Then again, even RJ Scaringe, the CEO of $75,000 EV truck maker Rivian, gets it. His company’s next planned EV is a smaller, more affordable vehicle. “We hope that the R2 platform helps pull a lot of customers across that jump where I want to spend $45,000 or $40,000 in a vehicle,” he told Heatmap in an interview published this week.

I’d go even deeper than that and say that the next automaker who can figure out a truly great $25,000 EV, and build it at enough scale to be profitable, is going to have a game-changing hit on its hands. At this point, it’s not a question of if, but when — and from whom.


Patrick George

Patrick is a writer and editor in New York. The former Editor-in-Chief of Jalopnik and Editorial Director of The Drive, he covers the future of transportation. Read More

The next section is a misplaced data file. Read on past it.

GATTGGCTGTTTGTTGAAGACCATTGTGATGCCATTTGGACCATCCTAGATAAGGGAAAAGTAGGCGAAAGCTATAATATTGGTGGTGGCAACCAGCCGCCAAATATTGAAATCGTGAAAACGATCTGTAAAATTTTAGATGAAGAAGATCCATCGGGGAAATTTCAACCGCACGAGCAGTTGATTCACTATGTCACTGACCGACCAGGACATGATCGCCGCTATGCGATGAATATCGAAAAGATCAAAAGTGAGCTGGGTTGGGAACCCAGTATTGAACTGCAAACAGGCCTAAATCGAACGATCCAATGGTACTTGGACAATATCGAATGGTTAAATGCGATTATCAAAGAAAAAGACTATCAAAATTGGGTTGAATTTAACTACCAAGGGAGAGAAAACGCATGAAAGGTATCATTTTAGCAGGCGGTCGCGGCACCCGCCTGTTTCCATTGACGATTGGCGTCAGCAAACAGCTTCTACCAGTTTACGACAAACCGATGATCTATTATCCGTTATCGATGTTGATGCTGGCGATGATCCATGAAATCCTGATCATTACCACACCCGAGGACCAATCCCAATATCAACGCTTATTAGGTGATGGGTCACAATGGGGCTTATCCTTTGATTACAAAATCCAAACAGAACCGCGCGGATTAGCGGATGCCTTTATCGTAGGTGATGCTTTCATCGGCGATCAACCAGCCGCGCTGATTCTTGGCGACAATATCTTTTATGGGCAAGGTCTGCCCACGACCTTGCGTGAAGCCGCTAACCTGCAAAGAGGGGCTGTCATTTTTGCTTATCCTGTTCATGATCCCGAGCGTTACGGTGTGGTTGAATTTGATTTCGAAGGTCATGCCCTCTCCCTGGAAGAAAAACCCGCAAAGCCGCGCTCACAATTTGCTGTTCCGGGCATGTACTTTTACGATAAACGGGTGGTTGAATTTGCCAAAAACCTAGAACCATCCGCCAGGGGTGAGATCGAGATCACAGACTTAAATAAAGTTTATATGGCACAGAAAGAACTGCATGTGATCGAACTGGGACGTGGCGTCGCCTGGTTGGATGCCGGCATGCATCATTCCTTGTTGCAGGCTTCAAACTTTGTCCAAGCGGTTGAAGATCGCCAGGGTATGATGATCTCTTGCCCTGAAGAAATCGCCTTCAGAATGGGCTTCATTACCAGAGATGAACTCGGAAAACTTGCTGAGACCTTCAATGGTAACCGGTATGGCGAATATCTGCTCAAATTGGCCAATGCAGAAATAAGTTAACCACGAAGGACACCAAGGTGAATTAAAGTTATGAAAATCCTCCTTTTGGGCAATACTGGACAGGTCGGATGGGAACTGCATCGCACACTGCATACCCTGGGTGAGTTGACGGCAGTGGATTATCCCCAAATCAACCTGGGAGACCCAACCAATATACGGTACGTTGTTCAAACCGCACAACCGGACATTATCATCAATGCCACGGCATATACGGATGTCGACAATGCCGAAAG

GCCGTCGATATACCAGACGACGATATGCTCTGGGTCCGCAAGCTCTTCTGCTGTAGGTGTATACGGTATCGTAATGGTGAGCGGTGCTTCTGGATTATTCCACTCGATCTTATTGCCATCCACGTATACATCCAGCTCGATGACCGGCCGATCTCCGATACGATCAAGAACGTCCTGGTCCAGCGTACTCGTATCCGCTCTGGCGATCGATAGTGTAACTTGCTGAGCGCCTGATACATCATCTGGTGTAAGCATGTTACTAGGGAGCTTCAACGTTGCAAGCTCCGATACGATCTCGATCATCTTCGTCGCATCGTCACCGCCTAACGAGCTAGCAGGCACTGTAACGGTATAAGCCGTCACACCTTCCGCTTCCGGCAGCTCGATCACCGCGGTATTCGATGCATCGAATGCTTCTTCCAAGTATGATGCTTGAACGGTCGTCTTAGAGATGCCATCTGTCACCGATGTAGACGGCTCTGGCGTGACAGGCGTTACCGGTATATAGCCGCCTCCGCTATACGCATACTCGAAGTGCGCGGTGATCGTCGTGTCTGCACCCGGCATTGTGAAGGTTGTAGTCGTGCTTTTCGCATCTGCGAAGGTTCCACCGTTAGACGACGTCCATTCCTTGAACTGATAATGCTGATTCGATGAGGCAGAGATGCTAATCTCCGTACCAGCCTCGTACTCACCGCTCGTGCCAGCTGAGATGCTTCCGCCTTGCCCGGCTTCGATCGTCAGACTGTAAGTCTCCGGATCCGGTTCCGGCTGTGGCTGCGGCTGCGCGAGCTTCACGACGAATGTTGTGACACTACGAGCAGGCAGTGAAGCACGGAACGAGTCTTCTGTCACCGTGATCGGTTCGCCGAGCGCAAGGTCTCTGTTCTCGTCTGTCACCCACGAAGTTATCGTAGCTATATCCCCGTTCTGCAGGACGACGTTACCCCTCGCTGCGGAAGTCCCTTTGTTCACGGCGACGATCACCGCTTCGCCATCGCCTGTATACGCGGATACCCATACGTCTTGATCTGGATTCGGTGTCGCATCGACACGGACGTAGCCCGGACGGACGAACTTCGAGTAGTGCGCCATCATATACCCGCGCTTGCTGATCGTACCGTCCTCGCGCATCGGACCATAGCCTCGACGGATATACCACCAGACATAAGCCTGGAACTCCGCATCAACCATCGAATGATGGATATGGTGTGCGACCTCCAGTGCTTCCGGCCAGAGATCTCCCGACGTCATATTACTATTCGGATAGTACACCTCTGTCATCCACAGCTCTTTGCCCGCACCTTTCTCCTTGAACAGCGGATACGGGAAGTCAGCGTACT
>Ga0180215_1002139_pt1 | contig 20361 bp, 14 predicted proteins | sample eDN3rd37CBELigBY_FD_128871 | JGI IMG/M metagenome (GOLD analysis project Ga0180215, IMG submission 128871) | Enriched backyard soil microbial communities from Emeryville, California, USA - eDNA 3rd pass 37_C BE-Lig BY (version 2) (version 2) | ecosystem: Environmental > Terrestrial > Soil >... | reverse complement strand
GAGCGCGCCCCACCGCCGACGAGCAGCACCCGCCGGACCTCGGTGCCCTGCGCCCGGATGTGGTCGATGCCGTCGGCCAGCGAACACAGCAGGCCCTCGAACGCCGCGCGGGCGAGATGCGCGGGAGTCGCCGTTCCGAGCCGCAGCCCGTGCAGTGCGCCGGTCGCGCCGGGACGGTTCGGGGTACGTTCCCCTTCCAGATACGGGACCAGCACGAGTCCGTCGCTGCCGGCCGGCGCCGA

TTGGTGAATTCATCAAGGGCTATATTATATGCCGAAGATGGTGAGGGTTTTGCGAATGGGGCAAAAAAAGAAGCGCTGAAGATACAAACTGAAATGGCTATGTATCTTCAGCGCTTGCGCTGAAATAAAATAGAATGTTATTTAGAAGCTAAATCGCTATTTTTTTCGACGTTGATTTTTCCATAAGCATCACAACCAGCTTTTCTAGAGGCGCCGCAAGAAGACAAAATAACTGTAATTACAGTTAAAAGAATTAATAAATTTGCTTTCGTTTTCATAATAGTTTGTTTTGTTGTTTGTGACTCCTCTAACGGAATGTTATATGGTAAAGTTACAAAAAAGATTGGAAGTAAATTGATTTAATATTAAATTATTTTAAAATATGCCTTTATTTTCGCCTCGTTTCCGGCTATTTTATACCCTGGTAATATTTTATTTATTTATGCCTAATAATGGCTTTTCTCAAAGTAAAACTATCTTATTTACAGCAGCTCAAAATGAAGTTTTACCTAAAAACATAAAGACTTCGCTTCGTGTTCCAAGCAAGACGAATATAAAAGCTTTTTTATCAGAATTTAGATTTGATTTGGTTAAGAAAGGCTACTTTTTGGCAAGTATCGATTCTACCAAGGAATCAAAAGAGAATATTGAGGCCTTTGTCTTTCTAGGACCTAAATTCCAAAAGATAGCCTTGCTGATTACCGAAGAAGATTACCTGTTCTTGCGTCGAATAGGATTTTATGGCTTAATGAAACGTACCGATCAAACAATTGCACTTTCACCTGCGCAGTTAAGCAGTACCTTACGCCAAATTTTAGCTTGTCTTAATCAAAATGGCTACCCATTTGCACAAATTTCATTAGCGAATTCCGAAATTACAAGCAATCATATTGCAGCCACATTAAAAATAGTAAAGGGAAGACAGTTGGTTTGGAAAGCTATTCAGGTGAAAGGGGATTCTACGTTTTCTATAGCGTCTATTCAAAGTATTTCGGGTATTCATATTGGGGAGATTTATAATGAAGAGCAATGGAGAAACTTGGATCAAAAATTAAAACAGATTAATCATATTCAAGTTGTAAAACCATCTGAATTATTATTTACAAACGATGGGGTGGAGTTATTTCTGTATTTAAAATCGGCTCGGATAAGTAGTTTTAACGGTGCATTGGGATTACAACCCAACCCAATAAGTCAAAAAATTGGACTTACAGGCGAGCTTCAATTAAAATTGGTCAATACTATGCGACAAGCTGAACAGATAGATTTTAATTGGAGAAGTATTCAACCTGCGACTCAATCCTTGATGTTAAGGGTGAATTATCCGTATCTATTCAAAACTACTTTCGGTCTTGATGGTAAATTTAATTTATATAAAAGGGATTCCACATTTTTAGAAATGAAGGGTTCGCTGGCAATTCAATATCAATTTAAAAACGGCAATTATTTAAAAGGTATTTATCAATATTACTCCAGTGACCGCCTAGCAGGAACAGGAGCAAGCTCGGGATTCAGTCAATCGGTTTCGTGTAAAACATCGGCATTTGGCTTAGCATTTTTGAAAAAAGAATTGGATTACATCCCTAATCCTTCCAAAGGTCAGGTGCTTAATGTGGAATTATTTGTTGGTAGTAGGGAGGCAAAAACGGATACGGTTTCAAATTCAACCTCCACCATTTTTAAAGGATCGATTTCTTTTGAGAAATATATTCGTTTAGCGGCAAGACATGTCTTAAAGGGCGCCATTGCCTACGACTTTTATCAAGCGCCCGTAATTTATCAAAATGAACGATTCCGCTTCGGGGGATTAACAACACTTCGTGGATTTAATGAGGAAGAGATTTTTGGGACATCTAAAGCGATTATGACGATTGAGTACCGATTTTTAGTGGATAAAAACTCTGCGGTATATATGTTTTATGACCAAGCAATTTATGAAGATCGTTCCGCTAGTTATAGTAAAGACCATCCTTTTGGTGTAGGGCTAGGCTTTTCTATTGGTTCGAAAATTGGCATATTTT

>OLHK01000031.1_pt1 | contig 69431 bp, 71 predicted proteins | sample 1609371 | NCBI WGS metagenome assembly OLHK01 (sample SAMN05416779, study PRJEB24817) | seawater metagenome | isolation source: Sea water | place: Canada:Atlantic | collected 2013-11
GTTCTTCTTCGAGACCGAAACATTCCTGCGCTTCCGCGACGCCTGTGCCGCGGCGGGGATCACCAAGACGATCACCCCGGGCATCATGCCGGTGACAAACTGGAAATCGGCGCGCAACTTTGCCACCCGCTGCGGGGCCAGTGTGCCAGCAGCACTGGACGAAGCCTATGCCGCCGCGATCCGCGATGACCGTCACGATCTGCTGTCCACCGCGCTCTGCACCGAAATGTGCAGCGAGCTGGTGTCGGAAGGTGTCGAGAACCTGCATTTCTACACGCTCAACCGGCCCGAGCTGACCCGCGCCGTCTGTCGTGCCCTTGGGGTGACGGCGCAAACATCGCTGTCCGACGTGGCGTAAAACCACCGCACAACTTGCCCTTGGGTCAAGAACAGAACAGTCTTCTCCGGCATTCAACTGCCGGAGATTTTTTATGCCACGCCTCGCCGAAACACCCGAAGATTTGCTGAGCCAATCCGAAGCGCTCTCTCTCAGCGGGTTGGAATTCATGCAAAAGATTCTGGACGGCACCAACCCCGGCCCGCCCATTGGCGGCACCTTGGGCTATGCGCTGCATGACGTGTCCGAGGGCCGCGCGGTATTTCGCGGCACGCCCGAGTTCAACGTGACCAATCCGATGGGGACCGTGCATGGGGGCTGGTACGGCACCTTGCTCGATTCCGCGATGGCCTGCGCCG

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In a Headline-Making Report, an Overlooked Insight About Carbon Removal

A new climate report says we must phase out fossil fuels — and ramp up CDR.

A rendering of a Climeworks facility.
Heatmap Illustration/Getty Images, Climeworks

COP is always awash in new policy reports and scientific studies. It can be hard to figure out which are the most important. So I want to draw your attention to a particularly interesting report that came out in Dubai over the weekend. On Sunday, a consortium of climate science groups released this year’s "10 New Insights in Climate Science," a synopsis of the most recent climate research.

The report was written at the invitation of the UN Framework Convention on Climate Change, and it’s meant to keep negotiators up to date on climate science in between major reports from the larger Intergovernmental Panel on Climate Change. (Some IPCC authors also work on the "10 New Insights" report.) But it does something interesting that I want to highlight. Here were its top three insights: